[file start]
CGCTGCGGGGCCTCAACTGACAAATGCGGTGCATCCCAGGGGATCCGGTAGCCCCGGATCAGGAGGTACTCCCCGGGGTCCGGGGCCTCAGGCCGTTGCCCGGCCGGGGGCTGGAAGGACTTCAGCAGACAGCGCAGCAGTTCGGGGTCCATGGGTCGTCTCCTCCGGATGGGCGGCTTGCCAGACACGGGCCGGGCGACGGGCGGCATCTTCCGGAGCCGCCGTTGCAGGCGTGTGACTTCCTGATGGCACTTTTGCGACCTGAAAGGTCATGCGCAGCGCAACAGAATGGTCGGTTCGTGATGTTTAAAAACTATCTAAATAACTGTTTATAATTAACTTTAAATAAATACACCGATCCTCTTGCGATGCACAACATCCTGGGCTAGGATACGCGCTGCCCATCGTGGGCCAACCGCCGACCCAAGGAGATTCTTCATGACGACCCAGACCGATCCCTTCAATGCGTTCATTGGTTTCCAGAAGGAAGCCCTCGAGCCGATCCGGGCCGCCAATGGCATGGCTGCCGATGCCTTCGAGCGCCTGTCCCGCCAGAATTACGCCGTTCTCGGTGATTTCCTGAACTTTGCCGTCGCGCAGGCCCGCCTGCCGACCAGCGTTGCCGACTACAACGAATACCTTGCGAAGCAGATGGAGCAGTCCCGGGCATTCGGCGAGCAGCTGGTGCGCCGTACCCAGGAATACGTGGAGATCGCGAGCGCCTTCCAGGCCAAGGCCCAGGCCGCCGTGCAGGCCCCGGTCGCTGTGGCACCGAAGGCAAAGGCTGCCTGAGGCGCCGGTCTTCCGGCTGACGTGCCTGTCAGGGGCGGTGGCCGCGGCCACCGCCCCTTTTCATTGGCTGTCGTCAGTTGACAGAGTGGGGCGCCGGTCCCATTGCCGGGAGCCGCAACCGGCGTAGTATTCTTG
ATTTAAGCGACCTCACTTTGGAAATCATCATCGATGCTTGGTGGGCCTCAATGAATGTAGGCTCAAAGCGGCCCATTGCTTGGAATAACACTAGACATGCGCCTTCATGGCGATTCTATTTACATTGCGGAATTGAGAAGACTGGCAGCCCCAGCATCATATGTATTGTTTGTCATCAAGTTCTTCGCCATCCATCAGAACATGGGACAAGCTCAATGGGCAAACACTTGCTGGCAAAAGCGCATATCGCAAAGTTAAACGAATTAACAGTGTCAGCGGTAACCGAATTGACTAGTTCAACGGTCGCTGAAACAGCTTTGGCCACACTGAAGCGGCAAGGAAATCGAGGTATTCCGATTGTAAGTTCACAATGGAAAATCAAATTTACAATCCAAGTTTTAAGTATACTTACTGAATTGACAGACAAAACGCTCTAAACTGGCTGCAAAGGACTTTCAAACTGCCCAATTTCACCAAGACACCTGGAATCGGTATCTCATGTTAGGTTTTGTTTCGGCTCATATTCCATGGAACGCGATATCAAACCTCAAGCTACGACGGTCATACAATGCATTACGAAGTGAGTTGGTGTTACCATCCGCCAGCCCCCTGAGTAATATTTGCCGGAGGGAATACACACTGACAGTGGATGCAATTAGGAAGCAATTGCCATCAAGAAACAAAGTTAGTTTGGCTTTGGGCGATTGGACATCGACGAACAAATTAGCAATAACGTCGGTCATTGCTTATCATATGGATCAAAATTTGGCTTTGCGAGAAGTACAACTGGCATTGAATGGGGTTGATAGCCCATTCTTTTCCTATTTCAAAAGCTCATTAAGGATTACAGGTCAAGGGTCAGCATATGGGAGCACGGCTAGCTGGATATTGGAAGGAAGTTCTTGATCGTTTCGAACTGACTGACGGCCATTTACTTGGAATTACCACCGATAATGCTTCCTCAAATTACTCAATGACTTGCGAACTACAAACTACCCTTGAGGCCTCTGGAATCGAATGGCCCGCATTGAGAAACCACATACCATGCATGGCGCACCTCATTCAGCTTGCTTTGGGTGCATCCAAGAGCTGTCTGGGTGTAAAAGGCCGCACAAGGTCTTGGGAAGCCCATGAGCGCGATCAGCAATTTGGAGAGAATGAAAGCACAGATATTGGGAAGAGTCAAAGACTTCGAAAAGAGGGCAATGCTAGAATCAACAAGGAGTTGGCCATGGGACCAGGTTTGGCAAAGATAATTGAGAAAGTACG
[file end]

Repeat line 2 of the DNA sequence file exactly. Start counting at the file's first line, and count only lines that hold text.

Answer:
ATTTAAGCGACCTCACTTTGGAAATCATCATCGATGCTTGGTGGGCCTCAATGAATGTAGGCTCAAAGCGGCCCATTGCTTGGAATAACACTAGACATGCGCCTTCATGGCGATTCTATTTACATTGCGGAATTGAGAAGACTGGCAGCCCCAGCATCATATGTATTGTTTGTCATCAAGTTCTTCGCCATCCATCAGAACATGGGACAAGCTCAATGGGCAAACACTTGCTGGCAAAAGCGCATATCGCAAAGTTAAACGAATTAACAGTGTCAGCGGTAACCGAATTGACTAGTTCAACGGTCGCTGAAACAGCTTTGGCCACACTGAAGCGGCAAGGAAATCGAGGTATTCCGATTGTAAGTTCACAATGGAAAATCAAATTTACAATCCAAGTTTTAAGTATACTTACTGAATTGACAGACAAAACGCTCTAAACTGGCTGCAAAGGACTTTCAAACTGCCCAATTTCACCAAGACACCTGGAATCGGTATCTCATGTTAGGTTTTGTTTCGGCTCATATTCCATGGAACGCGATATCAAACCTCAAGCTACGACGGTCATACAATGCATTACGAAGTGAGTTGGTGTTACCATCCGCCAGCCCCCTGAGTAATATTTGCCGGAGGGAATACACACTGACAGTGGATGCAATTAGGAAGCAATTGCCATCAAGAAACAAAGTTAGTTTGGCTTTGGGCGATTGGACATCGACGAACAAATTAGCAATAACGTCGGTCATTGCTTATCATATGGATCAAAATTTGGCTTTGCGAGAAGTACAACTGGCATTGAATGGGGTTGATAGCCCATTCTTTTCCTATTTCAAAAGCTCATTAAGGATTACAGGTCAAGGGTCAGCATATGGGAGCACGGCTAGCTGGATATTGGAAGGAAGTTCTTGATCGTTTCGAACTGACTGACGGCCATTTACTTGGAATTACCACCGATAATGCTTCCTCAAATTACTCAATGACTTGCGAACTACAAACTACCCTTGAGGCCTCTGGAATCGAATGGCCCGCATTGAGAAACCACATACCATGCATGGCGCACCTCATTCAGCTTGCTTTGGGTGCATCCAAGAGCTGTCTGGGTGTAAAAGGCCGCACAAGGTCTTGGGAAGCCCATGAGCGCGATCAGCAATTTGGAGAGAATGAAAGCACAGATATTGGGAAGAGTCAAAGACTTCGAAAAGAGGGCAATGCTAGAATCAACAAGGAGTTGGCCATGGGACCAGGTTTGGCAAAGATAATTGAGAAAGTACG